When we got up close to the fort we saw the wires above ground, and the boys sang out, ‘Watch out!’ One exploded at the head of my company blowing off the leg of Comrade Hiram Rooney, Orderly Sergeant. He was only a few feet from me when the explosion came and my eyes were full of sand. When I could get the sand out of my eyes, I looked and saw the boys on top of the fort shooting down into it.
And C.C. Degman, Company F, 70th Ohio likewise added his view of the damage from the torpedoes. But in his letter he also described the effort required to cross the ditch and break through the stakes planted there.
This was a serious obstacle, as the stakes could not be moved except in a few cases. Some got thru the small openings, some were held up by comrades, and fell over, others were helped over by those on the other side. Finally all were over, and then the command came from Col. [Henry] Phillips: “Forward, boys!” They fired one volley and then, with bayonet in hand, leaped forward and in only a few minutes after the torpedo line had been passed were on top of the fort.
And I know that many readers will recognize the style and tone of the National Tribune, with which we must place a grain of salt (as we sometimes have to do with letters found in the Confederate Veteran, or as with any veteran’s magazine were accounts are offered decades after the events). But there is the emphasis on the torpedoes. All seemed to think them ghastly. And of course at the time, Sherman agreed. Upon seeing the injury done by those weapons, he insisted, for the second time in a week, that Confederate prisoners be employed in the disarming of the torpedoes.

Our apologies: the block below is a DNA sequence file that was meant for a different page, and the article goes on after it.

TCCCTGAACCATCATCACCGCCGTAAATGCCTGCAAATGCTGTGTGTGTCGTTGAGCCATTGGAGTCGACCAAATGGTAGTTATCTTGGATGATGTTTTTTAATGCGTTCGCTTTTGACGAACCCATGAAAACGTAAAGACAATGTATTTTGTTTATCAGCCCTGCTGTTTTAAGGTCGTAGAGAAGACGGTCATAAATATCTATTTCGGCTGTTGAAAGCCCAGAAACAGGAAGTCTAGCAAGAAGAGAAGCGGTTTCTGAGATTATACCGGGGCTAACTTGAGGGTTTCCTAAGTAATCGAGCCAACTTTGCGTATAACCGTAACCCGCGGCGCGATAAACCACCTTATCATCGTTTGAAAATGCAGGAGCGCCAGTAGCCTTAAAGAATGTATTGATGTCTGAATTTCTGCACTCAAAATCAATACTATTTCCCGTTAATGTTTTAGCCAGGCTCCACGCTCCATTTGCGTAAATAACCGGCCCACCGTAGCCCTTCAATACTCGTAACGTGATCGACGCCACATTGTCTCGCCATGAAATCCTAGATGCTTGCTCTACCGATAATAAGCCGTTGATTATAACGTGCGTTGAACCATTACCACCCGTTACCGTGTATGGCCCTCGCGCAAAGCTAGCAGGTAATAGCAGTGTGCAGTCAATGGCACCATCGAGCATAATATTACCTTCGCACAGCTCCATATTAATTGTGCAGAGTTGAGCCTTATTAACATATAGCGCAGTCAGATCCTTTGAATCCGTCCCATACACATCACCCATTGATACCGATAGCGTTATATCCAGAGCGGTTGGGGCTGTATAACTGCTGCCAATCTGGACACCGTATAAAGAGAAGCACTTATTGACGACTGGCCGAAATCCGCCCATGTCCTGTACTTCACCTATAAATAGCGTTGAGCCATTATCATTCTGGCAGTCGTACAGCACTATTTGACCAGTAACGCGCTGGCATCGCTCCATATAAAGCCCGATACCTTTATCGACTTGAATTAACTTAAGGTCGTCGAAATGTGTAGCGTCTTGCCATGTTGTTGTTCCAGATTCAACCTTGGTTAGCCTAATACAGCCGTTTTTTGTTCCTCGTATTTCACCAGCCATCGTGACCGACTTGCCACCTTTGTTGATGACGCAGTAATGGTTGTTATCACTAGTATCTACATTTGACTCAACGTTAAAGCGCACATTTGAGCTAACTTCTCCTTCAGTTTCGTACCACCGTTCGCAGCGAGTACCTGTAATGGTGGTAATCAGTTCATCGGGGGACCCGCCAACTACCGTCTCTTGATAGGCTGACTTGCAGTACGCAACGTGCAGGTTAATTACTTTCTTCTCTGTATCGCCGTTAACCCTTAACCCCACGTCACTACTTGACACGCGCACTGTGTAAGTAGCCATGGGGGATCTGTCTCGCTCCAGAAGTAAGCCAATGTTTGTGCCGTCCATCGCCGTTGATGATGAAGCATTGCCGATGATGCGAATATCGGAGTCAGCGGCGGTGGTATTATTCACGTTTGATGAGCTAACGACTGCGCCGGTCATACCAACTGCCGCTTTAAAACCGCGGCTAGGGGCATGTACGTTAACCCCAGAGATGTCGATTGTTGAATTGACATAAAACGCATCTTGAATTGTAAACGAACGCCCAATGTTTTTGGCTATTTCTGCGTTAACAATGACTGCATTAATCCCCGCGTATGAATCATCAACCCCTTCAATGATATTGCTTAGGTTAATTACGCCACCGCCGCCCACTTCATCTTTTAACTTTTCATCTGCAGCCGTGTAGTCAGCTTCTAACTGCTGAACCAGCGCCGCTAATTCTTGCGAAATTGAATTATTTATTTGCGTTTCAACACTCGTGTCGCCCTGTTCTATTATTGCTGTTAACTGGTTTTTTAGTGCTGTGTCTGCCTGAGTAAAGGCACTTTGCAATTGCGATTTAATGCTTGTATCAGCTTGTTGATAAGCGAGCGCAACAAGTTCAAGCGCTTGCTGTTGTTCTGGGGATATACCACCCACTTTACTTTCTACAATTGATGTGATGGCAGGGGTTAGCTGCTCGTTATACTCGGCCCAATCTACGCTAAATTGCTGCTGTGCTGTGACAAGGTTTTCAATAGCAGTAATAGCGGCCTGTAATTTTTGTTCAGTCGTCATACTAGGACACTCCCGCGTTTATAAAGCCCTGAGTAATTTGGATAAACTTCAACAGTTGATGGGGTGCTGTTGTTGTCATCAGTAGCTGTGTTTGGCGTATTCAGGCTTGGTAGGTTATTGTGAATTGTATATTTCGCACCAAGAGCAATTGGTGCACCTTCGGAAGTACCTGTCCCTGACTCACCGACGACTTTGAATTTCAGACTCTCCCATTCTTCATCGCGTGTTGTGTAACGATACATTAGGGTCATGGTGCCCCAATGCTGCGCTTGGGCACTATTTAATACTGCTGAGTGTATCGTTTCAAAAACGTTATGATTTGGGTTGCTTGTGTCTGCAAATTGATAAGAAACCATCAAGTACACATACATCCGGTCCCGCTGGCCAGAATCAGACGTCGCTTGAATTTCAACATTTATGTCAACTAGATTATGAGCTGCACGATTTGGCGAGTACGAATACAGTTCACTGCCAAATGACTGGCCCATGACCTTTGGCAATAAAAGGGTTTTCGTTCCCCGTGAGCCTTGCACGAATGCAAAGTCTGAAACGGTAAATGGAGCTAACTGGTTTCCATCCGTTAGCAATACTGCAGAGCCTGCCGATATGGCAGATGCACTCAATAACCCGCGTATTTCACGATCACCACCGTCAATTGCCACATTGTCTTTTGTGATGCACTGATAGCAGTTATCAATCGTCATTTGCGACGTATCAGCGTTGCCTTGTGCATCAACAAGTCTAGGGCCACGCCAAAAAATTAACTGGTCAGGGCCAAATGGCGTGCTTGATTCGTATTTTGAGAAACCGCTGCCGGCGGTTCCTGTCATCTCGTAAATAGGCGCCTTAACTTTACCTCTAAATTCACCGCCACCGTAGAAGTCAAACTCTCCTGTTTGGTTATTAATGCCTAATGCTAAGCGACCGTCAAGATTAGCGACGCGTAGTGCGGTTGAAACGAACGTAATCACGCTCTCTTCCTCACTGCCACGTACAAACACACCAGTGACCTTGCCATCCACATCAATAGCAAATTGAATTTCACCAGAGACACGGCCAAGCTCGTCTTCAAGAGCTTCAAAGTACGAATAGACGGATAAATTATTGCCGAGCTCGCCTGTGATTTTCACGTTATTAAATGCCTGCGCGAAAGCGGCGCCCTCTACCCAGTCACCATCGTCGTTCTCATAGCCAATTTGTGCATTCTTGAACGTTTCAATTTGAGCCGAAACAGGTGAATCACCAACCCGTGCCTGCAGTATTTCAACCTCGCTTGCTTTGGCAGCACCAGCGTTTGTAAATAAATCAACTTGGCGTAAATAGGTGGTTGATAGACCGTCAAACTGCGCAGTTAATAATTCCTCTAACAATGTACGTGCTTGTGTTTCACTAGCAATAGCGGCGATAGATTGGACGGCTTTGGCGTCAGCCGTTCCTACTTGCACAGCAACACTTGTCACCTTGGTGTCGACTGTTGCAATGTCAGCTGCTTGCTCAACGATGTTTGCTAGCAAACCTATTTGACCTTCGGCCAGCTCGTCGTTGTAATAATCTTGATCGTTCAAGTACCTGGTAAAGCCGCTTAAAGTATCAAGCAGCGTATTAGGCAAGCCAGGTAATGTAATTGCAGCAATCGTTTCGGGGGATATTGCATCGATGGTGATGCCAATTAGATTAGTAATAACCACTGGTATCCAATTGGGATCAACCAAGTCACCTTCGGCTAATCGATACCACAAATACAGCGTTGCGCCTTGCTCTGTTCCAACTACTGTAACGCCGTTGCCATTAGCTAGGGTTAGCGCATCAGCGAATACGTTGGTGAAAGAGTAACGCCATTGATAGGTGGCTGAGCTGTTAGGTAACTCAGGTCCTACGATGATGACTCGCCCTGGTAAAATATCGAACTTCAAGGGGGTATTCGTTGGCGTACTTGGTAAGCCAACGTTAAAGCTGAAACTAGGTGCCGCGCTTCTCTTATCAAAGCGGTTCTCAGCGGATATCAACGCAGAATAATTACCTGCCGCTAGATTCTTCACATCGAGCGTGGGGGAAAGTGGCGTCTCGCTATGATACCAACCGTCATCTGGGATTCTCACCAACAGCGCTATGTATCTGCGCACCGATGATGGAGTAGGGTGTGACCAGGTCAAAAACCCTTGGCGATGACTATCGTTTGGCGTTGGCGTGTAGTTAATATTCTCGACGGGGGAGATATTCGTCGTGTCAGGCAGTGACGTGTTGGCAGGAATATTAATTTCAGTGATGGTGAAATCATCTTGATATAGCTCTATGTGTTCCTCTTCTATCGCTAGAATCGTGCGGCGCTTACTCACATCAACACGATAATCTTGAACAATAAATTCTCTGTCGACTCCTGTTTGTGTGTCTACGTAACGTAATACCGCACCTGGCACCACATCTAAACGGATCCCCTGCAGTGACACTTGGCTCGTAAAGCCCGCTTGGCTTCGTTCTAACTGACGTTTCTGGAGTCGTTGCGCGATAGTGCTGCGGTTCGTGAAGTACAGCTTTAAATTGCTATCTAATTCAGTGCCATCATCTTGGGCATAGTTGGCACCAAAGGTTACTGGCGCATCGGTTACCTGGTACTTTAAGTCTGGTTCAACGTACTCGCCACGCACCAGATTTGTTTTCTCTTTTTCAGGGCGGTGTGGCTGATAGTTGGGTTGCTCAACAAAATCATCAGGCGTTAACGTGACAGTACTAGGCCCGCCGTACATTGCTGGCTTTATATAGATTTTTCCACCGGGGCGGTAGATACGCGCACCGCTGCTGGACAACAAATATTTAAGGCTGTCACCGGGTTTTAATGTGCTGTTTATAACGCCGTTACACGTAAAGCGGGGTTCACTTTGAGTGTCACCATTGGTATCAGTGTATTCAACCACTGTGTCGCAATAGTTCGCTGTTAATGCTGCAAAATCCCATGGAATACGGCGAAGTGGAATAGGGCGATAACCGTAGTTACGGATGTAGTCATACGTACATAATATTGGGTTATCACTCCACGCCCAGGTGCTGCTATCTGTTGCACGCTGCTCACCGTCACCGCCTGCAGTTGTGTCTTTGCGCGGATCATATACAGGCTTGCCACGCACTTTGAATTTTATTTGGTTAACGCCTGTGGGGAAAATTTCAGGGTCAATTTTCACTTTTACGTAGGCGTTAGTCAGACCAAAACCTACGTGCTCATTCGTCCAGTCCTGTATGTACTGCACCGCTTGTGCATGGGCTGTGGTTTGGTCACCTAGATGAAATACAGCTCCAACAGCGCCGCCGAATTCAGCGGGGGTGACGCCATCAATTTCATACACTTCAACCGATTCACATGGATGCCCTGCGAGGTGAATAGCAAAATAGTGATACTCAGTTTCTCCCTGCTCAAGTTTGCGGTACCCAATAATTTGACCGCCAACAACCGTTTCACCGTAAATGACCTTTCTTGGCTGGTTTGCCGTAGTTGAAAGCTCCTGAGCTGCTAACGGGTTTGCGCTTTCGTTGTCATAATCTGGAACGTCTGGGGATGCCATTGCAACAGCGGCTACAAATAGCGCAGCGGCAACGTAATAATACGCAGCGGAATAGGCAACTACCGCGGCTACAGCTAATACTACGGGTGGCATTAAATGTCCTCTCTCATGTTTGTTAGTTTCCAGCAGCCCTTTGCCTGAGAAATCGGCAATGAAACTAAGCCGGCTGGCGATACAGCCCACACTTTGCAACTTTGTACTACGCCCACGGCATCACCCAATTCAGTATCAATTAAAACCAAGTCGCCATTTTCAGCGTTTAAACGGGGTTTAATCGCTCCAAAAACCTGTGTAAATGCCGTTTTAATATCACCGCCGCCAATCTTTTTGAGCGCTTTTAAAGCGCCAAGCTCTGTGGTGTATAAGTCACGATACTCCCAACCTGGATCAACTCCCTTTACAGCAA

As horrific as the obstacles were, the Federal casualties were small when compared to similar assaults on fixed positions – 24 killed and 110 wounded. Part of the reason for this was indeed the faulty Confederate dispositions – the cannons en-barbette, gaps in the abitis, covered ground within musket range of the fort, and simply the small number of the garrison. But we should not dismiss Federal success as a forgone conclusion. Recall just over a week prior a similarly large Federal force was unable to break through at Honey Hill. And many of the same men stopped at Cossawhatchie. I submit the difference at Fort McAllister had to do with leadership. Hazen ensured “every officer and man” knew what was needed. He kept good communications with his superiors and with subordinates (with the possible exception of Second Brigade). He used every bit of information and advice provided by Kilpatrick. In fact, to the extent that Hazen’s attack might be called an “infantry” version of what Kilpatrick had suggested the night before. In short, Hazen and his men deserved every accolade bestowed for success at Fort McAllister.
After the fort was taken, Sherman and Howard, along with some of their staff, crossed the Ogeechee and met with Hazen. After a late dinner, the generals took to the water again in search of the fleet. Soon they were on board the USS Dandelion. The next day Sherman would meet with Major-General John Foster and Rear-Admiral John Dahlgren (in that order, as Foster awoke him in the very early hours of the morning). The Ogeechee attained, Sherman needed it cleared and opened for transports to supply his army. He was at that moment focused on the prize of Savannah.
(Citations from OR, Series I, Volume 44, Serial 92, pages 10, 110, and 704; National Tribune, September 12, 1901, page 3; March 14, 1907, page 6; June 20, 1907, page 6; July 11, 1907, page 6.)